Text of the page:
July 17, 2016
Interviewed by: David Snow
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What ESG Needs to Get Investors’ Attention

Having ESG considerations designated as ‘material’ may help drive further adoption of these value creation and risk mitigation principles, say three experts. In addition, investor understanding of ESG is helping firms raise money from very sophisticated LPs.

Having ESG considerations designated as ‘material’ may help drive further adoption of these value creation and risk mitigation principles, say three experts. In addition, investor understanding of ESG is helping firms raise money from very sophisticated LPs.

“Materiality” Drives ESG Acceptance
ESG in Private Equity Comes of Age

David Snow, Privcap:
Today, we’re joined by Elizabeth Seeger of KKR, Andy Kuper of LeapFrog Investments and Michael Rogers of EY. Welcome to Privcap today. Thanks for being here.

Unison: Thank you.

Snow: Do you see evidence—especially here in the U.S., where maybe there’s been slightly more resistance to ESG than perhaps in Europe, where it had its earliest advocates—that people are beginning to see the real-world applications of ESG?

Andrew Kuper, LeapFrog Investments:
[At] companies like LeapFrog that have adopted very strong ESG-style policies and even beyond ESG policies, we talk about profit with purpose where you generate a synergy between profits and purpose, between the return and the social impact. Companies doing that are increasingly doing better and better in terms of raising capital in these markets.

Elizabeth Seeger, KKR:
There are a number of signs that things are changing, particularly here in the U.S. market. I think one of the best, or most public, indications of that is the Sustainability Accounting Standards Board, also known as SASB, which has been working over the last three years to define what could be material ESG-related issues for companies throughout the U.S. economy. And what’s most interesting about their approach is that they are really using and relying on the existing definition of “materiality,” as defined by the U.S. Supreme Court and the SEC, to say, “Hey, these ESG-related issues could be material to you from a financial perspective and, therefore, there are regulations already existing on the books that say that you should be disclosing these issues.” And, if that becomes successful over time, I think that will really be changing a lot of the conversations we’re having here in the U.S. in terms of what is ESG? Is it material and how do we talk about it?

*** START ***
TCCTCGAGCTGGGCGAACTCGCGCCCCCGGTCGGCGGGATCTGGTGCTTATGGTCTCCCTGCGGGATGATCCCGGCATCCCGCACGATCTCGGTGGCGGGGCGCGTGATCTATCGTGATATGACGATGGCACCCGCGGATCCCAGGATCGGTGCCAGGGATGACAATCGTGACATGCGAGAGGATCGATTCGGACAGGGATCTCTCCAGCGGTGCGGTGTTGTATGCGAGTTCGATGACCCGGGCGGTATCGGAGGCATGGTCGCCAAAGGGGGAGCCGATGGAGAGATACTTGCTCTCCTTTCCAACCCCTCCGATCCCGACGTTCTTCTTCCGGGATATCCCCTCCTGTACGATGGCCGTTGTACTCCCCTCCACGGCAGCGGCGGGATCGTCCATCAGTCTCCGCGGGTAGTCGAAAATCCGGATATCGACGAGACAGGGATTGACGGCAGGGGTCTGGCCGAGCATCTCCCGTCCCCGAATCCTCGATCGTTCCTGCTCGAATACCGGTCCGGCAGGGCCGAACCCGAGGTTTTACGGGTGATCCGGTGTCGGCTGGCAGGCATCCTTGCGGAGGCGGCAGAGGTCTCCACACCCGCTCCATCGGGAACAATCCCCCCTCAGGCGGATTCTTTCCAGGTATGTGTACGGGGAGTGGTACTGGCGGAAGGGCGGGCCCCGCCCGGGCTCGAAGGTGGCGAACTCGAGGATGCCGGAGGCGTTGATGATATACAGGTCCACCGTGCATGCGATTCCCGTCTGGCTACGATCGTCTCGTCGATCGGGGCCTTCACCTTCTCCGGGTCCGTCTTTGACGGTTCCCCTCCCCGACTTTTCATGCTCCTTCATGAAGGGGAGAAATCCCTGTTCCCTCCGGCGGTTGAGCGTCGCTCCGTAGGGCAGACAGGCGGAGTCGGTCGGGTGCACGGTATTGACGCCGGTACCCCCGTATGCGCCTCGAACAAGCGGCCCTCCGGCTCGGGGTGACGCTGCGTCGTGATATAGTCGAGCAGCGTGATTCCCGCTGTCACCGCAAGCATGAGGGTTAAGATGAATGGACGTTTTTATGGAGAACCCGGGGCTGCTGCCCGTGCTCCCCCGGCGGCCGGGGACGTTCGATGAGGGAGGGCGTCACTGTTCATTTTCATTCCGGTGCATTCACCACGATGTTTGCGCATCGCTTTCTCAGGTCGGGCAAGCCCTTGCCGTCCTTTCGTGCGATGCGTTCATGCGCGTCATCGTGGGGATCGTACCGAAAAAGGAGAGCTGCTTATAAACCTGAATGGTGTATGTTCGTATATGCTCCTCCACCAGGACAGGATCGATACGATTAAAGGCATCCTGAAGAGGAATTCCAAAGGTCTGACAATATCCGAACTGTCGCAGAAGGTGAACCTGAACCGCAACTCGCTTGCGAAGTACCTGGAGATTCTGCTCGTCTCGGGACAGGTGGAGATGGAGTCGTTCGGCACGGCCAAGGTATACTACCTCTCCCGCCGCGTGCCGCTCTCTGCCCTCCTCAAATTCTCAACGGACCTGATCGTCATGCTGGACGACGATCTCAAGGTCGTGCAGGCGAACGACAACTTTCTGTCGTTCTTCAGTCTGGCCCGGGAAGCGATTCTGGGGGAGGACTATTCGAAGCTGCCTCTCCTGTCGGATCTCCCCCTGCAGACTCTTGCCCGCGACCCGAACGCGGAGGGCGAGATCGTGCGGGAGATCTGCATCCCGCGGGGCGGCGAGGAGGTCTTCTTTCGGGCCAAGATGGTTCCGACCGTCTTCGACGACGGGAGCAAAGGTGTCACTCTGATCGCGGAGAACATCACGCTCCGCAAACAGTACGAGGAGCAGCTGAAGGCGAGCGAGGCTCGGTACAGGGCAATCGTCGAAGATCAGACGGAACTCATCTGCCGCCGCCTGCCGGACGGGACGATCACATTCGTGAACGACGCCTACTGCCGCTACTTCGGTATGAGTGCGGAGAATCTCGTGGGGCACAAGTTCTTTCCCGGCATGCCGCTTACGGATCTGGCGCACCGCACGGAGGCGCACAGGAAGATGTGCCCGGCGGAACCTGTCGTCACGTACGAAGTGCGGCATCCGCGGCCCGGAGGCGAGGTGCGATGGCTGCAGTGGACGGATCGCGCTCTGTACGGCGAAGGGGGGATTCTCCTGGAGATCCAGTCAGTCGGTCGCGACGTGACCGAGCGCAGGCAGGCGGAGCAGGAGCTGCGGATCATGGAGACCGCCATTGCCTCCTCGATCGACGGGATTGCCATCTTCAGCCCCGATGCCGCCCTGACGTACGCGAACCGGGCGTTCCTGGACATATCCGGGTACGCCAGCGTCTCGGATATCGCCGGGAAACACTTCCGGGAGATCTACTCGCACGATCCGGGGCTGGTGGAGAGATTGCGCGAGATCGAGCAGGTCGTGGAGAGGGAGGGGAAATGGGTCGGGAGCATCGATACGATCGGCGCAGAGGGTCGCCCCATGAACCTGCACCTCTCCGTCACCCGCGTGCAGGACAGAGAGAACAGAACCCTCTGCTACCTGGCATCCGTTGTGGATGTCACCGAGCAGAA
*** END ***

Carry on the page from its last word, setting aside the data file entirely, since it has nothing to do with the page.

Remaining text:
Snow: How have you seen the investor base change by way of consciousness of ESG?

Seeger: I see evolution on the topic globally. Certainly, there is more dialogue here in the U.S., but I would say [that] even in Europe, the dialogue has changed over time, so I see a lot more focus across investors across the globe on the topic of materiality and what’s important for particular companies in particular areas. Again, as we’ve been discussing before, how do we drive value through that?

Michael Rogers, EY:
I see ESG as something that has gotten started. It was a little later than probably it should have, but it has started. Now, as Elizabeth was pointing out, it’s going to be something that, over time, will become more and more important to all the funds.

Seeger: U.S. pension funds have been focused on ESG-related issues in public equities in some way or another for a while now, whether it’s socially-responsible investment screens or shareholder resolutions or that sort of thing. I think it wasn’t until recently that maybe the private equity alternative asset classes became or fell in the spotlight as, “Oh, wow!” Actually, in private equity, you have long-term, active ownership which could be a really excellent platform for driving ESG-related initiatives or supporting portfolio companies on ESG-related initiatives.

Kuper: LeapFrog has many of the largest insurers and pension funds in the world now in the investor base, but that’s not how it started. It started with telling a story that was much more unfamiliar to people and putting this at the absolute core of the story—profit with purpose—was alarming to some at the beginning. Over time, it’s come to be something that people feel much more comfortable with. You can even see a very significant movement within those pension funds and insurers and family offices and so on towards how do I get to cutting-edge opportunities and—in a relatively low growth environment, how do I get to the high growth while having adequate protection?

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